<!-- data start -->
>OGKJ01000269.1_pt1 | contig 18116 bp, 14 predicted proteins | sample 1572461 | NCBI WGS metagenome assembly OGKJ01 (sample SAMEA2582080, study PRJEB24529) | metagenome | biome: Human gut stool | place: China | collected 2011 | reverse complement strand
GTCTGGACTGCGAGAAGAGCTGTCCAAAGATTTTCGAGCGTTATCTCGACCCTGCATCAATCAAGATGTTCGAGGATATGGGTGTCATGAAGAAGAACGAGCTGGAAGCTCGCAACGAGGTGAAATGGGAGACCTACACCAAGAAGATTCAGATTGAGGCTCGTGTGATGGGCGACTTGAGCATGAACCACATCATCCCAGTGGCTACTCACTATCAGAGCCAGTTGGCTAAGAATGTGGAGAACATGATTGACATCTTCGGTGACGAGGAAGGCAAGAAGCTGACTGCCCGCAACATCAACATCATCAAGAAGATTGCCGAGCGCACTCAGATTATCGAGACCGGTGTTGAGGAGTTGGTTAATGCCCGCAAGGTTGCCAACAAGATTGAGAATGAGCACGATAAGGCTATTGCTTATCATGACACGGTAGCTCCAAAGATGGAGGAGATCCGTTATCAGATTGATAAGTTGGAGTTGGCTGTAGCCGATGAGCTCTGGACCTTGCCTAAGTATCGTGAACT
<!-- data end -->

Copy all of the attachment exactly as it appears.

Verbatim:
>OGKJ01000269.1_pt1 | contig 18116 bp, 14 predicted proteins | sample 1572461 | NCBI WGS metagenome assembly OGKJ01 (sample SAMEA2582080, study PRJEB24529) | metagenome | biome: Human gut stool | place: China | collected 2011 | reverse complement strand
GTCTGGACTGCGAGAAGAGCTGTCCAAAGATTTTCGAGCGTTATCTCGACCCTGCATCAATCAAGATGTTCGAGGATATGGGTGTCATGAAGAAGAACGAGCTGGAAGCTCGCAACGAGGTGAAATGGGAGACCTACACCAAGAAGATTCAGATTGAGGCTCGTGTGATGGGCGACTTGAGCATGAACCACATCATCCCAGTGGCTACTCACTATCAGAGCCAGTTGGCTAAGAATGTGGAGAACATGATTGACATCTTCGGTGACGAGGAAGGCAAGAAGCTGACTGCCCGCAACATCAACATCATCAAGAAGATTGCCGAGCGCACTCAGATTATCGAGACCGGTGTTGAGGAGTTGGTTAATGCCCGCAAGGTTGCCAACAAGATTGAGAATGAGCACGATAAGGCTATTGCTTATCATGACACGGTAGCTCCAAAGATGGAGGAGATCCGTTATCAGATTGATAAGTTGGAGTTGGCTGTAGCCGATGAGCTCTGGACCTTGCCTAAGTATCGTGAACT